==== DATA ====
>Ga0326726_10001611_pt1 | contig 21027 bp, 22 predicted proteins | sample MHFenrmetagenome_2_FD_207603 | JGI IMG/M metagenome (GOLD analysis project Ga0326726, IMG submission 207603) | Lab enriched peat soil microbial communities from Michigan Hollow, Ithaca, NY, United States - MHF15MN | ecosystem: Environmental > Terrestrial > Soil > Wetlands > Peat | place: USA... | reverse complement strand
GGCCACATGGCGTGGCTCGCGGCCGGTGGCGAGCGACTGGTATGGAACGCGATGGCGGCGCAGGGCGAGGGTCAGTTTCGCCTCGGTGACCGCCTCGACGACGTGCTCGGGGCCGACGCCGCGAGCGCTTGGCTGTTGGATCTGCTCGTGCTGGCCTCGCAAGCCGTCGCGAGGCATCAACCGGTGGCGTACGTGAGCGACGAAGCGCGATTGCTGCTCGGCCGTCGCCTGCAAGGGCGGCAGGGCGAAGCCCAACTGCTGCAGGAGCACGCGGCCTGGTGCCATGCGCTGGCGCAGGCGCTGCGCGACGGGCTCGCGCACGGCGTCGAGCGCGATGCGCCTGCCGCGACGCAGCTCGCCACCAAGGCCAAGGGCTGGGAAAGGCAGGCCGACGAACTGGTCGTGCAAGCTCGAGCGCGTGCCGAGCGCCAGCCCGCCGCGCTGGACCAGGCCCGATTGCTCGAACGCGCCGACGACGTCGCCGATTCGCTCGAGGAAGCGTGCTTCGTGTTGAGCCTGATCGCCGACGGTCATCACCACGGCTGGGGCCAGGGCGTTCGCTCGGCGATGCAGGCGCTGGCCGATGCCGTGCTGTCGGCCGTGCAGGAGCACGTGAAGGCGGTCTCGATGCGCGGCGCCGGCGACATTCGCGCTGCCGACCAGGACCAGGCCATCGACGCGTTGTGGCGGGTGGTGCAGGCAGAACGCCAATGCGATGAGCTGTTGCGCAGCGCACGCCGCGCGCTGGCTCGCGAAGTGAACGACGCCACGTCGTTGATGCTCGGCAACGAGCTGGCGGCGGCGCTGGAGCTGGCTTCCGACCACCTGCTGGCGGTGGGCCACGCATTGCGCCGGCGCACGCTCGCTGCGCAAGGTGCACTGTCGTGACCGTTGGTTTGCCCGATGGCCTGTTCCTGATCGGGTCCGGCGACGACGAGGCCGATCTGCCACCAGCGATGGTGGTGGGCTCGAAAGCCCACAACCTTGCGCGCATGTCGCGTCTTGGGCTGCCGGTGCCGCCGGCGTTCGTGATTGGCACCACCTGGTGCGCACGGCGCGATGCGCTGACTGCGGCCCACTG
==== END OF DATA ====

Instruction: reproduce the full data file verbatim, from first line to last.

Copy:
>Ga0326726_10001611_pt1 | contig 21027 bp, 22 predicted proteins | sample MHFenrmetagenome_2_FD_207603 | JGI IMG/M metagenome (GOLD analysis project Ga0326726, IMG submission 207603) | Lab enriched peat soil microbial communities from Michigan Hollow, Ithaca, NY, United States - MHF15MN | ecosystem: Environmental > Terrestrial > Soil > Wetlands > Peat | place: USA... | reverse complement strand
GGCCACATGGCGTGGCTCGCGGCCGGTGGCGAGCGACTGGTATGGAACGCGATGGCGGCGCAGGGCGAGGGTCAGTTTCGCCTCGGTGACCGCCTCGACGACGTGCTCGGGGCCGACGCCGCGAGCGCTTGGCTGTTGGATCTGCTCGTGCTGGCCTCGCAAGCCGTCGCGAGGCATCAACCGGTGGCGTACGTGAGCGACGAAGCGCGATTGCTGCTCGGCCGTCGCCTGCAAGGGCGGCAGGGCGAAGCCCAACTGCTGCAGGAGCACGCGGCCTGGTGCCATGCGCTGGCGCAGGCGCTGCGCGACGGGCTCGCGCACGGCGTCGAGCGCGATGCGCCTGCCGCGACGCAGCTCGCCACCAAGGCCAAGGGCTGGGAAAGGCAGGCCGACGAACTGGTCGTGCAAGCTCGAGCGCGTGCCGAGCGCCAGCCCGCCGCGCTGGACCAGGCCCGATTGCTCGAACGCGCCGACGACGTCGCCGATTCGCTCGAGGAAGCGTGCTTCGTGTTGAGCCTGATCGCCGACGGTCATCACCACGGCTGGGGCCAGGGCGTTCGCTCGGCGATGCAGGCGCTGGCCGATGCCGTGCTGTCGGCCGTGCAGGAGCACGTGAAGGCGGTCTCGATGCGCGGCGCCGGCGACATTCGCGCTGCCGACCAGGACCAGGCCATCGACGCGTTGTGGCGGGTGGTGCAGGCAGAACGCCAATGCGATGAGCTGTTGCGCAGCGCACGCCGCGCGCTGGCTCGCGAAGTGAACGACGCCACGTCGTTGATGCTCGGCAACGAGCTGGCGGCGGCGCTGGAGCTGGCTTCCGACCACCTGCTGGCGGTGGGCCACGCATTGCGCCGGCGCACGCTCGCTGCGCAAGGTGCACTGTCGTGACCGTTGGTTTGCCCGATGGCCTGTTCCTGATCGGGTCCGGCGACGACGAGGCCGATCTGCCACCAGCGATGGTGGTGGGCTCGAAAGCCCACAACCTTGCGCGCATGTCGCGTCTTGGGCTGCCGGTGCCGCCGGCGTTCGTGATTGGCACCACCTGGTGCGCACGGCGCGATGCGCTGACTGCGGCCCACTG